Meanwhile, after several people posted/emailed/tweeted about dealing with bats and Blocking Visible Holes I decided I wasn’t going to try to do the job myself with duct tape—I was going to hire Atlas to do it. Among other things he’s going to know which gaping service holes you can afford to squirt expanding foam into, and which will make the house explode if you try.

But I admit my hysteria level is rising somewhat. I was in the attic this afternoon, beating back the encroaching tides of stuff§ so Atlas would have room for whatever sorcery he was going to have to employ. I had closed the hatch and cracked the window two nights ago . . . and while the floor hasn’t been exactly pristine in a while§§ there is clearly something going on up there that wasn’t going on a week ago. And ‘block visible holes’? The round plumbing pipes all plunge into large, roughly hacked out square holes. And the plasterboard that serves as a ceiling appears to have been odd bits rescued from a tip, and none of them fit against any of the others.

I’m telling myself that if you’re going to have a wildlife invasion, pipistrelles are probably about as good as it gets. They’re tiny, in a country that has about one case of rabies in a decade they’re harmless, they don’t eat your wiring or chew your woodwork, and their crap is dry and crumbly. They may even eat your clothes moths.

But I had four hundred and ten bats in my roof the end of last season. My modest little cottage contains the largest bat nursery in Hampshire, according to the local Bat Squad, who counted them.§§§ And this is the time of year that the mums are setting up this year’s nursery.

And they’re protected. It’s illegal to disturb them.

Yeeep. Yeeeeeeeeeep.#

* * *

* Bell? Rope? Wha’? What time is it?

** Yes, I’m an appalling housekeeper. Although I don’t mind housework itself all that much, I mind the time it takes a lot. And if I have a tidying impulse I tend to spend it on the garden, which is a lot more interesting. Things happen in a garden.^ But very slightly in my defense allow me to say that the Aga’s chief fault is that she is a dust factory. She has many virtues and I wouldn’t want to be without her . . . but she creates dust the way humans create carbon dioxide: by breathing.^^ You really do have to give her a quick mop off every day, unless you fancy being able to see that you didn’t by the dust-ring your tea mug makes. Any pot, pan, vase, mug, or general surface area you haven’t used in over a week . . . well.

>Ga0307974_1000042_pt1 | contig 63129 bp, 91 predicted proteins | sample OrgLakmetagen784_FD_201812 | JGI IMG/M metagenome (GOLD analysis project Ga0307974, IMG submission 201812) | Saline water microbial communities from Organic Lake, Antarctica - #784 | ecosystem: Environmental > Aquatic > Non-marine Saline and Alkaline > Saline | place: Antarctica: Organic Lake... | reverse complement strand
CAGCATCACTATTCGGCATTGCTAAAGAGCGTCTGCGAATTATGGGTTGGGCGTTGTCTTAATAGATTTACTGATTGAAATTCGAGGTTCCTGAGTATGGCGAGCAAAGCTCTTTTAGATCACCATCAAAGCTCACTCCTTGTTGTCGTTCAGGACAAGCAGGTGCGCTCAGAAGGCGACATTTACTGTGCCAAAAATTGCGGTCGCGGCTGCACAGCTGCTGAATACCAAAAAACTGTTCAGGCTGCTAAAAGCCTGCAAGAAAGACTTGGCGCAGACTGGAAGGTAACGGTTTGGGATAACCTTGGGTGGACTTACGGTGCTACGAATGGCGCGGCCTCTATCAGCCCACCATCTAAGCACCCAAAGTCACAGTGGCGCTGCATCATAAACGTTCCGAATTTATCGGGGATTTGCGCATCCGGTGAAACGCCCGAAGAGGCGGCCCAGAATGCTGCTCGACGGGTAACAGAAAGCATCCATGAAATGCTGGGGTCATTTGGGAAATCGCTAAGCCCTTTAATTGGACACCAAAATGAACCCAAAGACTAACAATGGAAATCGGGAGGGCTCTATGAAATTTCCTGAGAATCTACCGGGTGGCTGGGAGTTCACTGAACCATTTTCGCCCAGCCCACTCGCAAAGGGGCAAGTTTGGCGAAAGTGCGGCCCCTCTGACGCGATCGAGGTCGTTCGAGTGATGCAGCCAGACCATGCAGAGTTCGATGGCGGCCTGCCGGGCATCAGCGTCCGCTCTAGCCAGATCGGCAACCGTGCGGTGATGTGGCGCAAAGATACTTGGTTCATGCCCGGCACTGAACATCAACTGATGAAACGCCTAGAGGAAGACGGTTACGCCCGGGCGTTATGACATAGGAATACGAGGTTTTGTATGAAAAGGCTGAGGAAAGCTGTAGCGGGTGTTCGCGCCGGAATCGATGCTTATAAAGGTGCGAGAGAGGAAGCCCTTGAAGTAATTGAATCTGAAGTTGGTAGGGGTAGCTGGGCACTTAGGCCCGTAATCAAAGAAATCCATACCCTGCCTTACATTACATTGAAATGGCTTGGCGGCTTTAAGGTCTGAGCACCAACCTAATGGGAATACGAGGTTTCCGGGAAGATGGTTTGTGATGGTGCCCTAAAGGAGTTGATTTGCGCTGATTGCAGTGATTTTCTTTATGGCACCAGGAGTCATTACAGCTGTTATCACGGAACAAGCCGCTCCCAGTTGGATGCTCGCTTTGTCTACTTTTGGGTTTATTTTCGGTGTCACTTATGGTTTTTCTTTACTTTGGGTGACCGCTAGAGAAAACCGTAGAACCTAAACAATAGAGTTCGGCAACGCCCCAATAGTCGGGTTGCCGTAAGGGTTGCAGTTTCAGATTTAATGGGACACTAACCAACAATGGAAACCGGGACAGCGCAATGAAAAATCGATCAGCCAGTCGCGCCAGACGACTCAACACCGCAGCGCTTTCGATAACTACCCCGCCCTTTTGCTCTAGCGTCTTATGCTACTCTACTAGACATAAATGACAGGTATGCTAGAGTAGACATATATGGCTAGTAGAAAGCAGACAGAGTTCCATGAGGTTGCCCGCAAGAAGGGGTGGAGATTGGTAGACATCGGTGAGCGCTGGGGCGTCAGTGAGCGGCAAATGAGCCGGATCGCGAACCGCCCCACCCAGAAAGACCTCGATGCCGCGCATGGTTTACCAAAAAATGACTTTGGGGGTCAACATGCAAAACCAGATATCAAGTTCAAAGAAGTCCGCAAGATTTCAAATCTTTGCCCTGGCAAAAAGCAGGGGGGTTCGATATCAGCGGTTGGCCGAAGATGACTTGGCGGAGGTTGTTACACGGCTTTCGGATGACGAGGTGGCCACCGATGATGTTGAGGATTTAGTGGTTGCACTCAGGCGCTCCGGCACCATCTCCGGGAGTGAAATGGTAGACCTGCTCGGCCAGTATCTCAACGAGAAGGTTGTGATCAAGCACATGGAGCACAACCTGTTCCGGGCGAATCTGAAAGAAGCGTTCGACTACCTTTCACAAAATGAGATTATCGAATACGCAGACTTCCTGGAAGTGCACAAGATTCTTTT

^ Although things happen indoors too. Especially lately. I suspect the suicidal leap one of my geraniums took off its windowsill yesterday had some help. SIIIIGH.

^^ Hellhounds create hair similarly. If you watch them closely as they sleep, you can see the tiny hair-launches with every outbreath.

*** My kitchen, the laboratory.

† And who leaves open cupboard tops in a kitchen with an Aga in it, for pity’s sake? My predecessor could have run them up to the ceiling and put doors on them. If I ever pay off Third House I’m going to replace both the cupboards and the countertops at the cottage. If you would be so kind as to direct your closest three million friends to buy my books.

†† I urgently don’t want to think the exit(s) is in the attic, but I’ll get to that (again) in a minute.

††† You know you’re supposed to cut the stems again and then let them soak in water up to their necks? This is worth the trouble. The florist loads me down with the end-of-week stuff she can’t sell, and a surprising amount of it lasts a surprisingly long time if treated seriously.